A rigorous systematic review and meta-analysis were conducted. Important to note is that no language restrictions were used in the search for papers. Studies from across the globe were included, which makes it likely that the results of this paper are widely generalizable. A date restriction from 1990 was used, but this was properly explained by the increased reporting and the substantial change in treatment of multimorbidity since then. Strengths are the fact that the majority of studies applied proper randomization and assessed the outcomes with validated measures. No evidence of publication bias arose and the authors took bias into account by downgrading the quality of evidence.

Some limitations include that some studies did not include patients with multimorbidity alone. As heterogeneity exists in the definition of multimorbidity and in the interventions, this may imply that the effects seen were not true effects of exercise therapy alone.


Questions and thoughts

Overall, small effects were found for exercise therapy being effective in increasing health-related quality of life, and physical function, and in decreasing depressive symptoms. Importantly, exercise was able to cause an important reduction in the risk of serious adverse events like hospitalization, death, pneumonia, and cardiac disorders. Although these conclusions are based on low-quality evidence, exercise seems safe and beneficial, and should therefore be recommended. The disappearance of the effects at one year may be explained by a decrease in exercise therapy adherence, for which we recommend longer durations of exercise therapy and implementation of exercise in the daily routine of these patients with multimorbidity. It would be interesting to look at the effects of exercise in studies reporting high treatment adherence. But a complete 100% exercise adherence might remain a dream for us as health care providers…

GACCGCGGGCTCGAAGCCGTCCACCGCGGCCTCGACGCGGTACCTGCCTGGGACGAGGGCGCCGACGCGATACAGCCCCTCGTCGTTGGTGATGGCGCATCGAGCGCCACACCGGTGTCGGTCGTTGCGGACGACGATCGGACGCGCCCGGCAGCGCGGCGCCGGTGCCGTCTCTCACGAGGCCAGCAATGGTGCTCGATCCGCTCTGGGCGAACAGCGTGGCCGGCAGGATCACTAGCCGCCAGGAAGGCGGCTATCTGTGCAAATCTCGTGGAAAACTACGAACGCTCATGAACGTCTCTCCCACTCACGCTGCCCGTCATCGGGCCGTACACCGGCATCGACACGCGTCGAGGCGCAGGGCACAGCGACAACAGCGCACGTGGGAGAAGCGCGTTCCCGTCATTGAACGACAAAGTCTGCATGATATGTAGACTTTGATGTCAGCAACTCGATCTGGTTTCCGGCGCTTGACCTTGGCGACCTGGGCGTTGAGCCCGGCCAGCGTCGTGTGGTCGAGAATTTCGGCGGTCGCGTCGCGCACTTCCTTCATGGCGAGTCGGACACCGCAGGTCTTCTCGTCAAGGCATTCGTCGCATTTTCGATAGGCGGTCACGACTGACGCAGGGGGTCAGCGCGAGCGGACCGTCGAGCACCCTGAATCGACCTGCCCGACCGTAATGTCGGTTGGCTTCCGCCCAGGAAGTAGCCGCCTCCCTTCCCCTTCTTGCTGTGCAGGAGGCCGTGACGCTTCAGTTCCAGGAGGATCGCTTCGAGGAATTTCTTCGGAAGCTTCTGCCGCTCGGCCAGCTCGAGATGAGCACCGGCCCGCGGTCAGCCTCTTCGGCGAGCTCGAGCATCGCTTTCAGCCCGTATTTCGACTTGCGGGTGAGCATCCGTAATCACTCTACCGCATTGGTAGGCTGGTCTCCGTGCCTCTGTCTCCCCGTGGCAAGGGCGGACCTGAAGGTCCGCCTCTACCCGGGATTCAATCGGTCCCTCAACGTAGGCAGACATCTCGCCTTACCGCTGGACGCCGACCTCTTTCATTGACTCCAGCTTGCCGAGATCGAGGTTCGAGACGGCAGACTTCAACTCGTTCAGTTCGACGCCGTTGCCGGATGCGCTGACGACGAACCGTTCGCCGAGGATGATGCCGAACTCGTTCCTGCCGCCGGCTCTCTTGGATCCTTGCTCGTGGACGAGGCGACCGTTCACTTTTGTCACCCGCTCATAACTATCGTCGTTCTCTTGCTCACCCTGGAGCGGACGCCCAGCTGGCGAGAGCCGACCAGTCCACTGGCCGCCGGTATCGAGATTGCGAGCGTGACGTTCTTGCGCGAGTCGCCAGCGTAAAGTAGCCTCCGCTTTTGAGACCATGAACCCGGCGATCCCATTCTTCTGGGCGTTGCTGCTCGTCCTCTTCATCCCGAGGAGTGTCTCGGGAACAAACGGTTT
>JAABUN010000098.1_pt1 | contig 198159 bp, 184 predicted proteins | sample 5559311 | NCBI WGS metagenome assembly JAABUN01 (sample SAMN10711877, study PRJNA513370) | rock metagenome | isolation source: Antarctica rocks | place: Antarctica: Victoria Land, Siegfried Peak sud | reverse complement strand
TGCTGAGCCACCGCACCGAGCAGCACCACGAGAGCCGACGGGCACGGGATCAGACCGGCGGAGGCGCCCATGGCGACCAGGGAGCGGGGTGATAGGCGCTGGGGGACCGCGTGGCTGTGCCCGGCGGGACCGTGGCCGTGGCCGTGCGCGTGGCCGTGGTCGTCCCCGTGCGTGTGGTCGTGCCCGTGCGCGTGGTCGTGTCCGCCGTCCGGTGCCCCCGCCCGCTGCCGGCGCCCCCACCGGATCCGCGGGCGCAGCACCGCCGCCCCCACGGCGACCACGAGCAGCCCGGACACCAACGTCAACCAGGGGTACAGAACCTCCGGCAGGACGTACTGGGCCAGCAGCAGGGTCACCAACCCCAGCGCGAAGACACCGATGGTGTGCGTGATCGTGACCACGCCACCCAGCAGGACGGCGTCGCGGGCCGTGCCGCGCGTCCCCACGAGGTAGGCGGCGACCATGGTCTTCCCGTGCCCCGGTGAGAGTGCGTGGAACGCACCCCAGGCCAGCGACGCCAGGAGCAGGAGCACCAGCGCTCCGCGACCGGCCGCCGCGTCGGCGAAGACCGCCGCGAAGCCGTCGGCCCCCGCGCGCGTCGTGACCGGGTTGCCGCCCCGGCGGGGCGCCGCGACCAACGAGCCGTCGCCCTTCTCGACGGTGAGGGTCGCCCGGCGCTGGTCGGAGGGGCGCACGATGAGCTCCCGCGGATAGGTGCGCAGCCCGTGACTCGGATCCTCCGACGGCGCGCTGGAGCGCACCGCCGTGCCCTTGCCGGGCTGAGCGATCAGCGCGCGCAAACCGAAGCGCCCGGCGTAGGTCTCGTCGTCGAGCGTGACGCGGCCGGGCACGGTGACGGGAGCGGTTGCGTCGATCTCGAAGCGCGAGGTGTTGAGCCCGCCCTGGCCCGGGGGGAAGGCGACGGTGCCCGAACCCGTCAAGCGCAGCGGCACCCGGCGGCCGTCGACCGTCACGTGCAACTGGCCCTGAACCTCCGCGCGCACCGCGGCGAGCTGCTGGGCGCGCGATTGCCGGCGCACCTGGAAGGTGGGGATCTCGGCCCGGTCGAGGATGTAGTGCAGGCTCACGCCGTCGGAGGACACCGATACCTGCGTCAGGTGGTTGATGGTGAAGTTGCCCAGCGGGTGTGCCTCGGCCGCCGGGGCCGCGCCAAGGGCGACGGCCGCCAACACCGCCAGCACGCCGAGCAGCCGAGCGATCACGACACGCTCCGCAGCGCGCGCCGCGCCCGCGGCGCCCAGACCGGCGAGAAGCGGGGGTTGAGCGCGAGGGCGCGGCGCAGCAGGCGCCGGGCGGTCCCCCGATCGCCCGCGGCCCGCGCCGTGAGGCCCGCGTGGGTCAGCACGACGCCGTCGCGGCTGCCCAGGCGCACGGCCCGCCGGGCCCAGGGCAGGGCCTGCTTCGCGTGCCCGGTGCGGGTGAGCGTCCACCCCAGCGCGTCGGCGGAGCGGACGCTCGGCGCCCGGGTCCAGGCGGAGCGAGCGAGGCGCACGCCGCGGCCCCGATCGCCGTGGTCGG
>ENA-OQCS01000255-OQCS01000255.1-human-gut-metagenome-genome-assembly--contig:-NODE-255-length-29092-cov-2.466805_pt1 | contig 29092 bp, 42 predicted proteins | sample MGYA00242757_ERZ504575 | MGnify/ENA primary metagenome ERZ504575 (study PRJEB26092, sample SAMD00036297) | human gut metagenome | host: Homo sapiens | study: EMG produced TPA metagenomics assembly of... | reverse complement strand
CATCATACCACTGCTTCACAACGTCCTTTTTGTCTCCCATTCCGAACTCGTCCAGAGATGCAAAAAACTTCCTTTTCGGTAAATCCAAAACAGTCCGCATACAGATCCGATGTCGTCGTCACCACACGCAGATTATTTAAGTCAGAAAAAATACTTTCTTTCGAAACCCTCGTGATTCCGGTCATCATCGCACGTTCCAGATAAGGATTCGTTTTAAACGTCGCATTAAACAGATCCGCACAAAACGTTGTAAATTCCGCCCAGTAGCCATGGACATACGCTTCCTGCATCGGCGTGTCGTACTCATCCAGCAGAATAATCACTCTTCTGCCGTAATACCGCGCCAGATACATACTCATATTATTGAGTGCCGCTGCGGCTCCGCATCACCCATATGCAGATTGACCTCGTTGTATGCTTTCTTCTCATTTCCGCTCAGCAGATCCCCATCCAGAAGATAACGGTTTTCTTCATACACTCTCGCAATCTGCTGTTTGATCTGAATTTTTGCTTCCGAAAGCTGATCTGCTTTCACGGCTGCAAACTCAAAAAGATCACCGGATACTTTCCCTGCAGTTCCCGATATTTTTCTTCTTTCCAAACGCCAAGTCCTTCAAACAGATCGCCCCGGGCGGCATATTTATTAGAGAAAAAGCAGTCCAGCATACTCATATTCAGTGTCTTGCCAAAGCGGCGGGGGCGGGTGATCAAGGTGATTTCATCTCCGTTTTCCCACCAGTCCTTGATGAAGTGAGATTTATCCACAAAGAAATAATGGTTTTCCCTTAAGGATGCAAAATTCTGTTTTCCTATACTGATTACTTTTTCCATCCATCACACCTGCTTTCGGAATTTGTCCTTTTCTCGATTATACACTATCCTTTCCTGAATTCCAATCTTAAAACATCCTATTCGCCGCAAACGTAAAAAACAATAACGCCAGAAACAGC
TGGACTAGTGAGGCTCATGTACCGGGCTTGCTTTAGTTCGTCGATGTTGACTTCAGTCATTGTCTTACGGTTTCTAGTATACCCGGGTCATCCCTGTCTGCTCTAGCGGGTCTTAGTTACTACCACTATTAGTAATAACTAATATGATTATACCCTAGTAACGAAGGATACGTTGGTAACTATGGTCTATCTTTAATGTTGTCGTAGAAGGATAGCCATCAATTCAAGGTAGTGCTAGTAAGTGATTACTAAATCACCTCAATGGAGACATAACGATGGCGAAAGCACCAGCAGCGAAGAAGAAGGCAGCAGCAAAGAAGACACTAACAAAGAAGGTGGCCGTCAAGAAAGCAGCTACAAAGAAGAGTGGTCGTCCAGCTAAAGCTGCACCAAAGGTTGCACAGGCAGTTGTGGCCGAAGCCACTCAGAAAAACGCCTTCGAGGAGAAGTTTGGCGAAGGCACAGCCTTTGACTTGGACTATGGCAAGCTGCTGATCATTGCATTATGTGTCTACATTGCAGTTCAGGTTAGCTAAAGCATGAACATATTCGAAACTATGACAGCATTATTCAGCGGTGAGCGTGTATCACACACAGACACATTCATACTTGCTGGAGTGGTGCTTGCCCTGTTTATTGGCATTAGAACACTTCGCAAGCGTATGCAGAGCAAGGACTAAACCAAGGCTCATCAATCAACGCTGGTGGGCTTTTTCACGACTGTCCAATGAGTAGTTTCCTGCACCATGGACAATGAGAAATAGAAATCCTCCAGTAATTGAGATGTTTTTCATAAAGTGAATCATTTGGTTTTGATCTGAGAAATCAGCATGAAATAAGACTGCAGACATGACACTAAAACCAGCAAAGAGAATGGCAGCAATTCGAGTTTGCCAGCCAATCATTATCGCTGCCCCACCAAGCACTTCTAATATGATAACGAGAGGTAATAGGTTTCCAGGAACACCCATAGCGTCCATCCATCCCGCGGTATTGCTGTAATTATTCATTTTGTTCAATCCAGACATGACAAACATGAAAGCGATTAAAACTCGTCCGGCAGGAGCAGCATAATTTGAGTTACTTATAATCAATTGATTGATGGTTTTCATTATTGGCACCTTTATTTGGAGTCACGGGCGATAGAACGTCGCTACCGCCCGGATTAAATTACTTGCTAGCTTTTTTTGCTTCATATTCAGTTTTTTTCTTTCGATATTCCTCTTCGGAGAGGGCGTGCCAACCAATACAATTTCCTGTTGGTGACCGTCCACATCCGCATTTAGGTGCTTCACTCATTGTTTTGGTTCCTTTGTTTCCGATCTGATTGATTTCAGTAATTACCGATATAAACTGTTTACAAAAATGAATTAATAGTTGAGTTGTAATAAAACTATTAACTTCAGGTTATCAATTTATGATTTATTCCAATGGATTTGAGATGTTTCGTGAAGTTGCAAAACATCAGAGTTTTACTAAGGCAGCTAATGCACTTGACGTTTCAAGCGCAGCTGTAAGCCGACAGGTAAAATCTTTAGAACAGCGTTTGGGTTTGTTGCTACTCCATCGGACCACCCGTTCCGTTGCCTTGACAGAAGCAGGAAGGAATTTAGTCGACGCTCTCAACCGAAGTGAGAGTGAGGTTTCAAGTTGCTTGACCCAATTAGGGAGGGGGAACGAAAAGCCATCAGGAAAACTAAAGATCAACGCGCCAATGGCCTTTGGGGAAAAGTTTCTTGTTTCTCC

Take home messages

Exercise therapy consisting of aerobic exercise, strengthening, balance and flexibility exercises or a combination of these can be recommended in the treatment of patients with multimorbidity



Bricca, A., Harris, L. K., Jäger, M., Smith, S. M., Juhl, C. B., & Skou, S. T. (2020). Benefits and harms of exercise therapy in people with multimorbidity: a systematic review and meta-analysis of randomised controlled trials. Ageing research reviews63, 101166.

Boast, J., & Lancet. (2018). Making more of multimorbidity: an emerging priority. Lancet391(10131), 1637.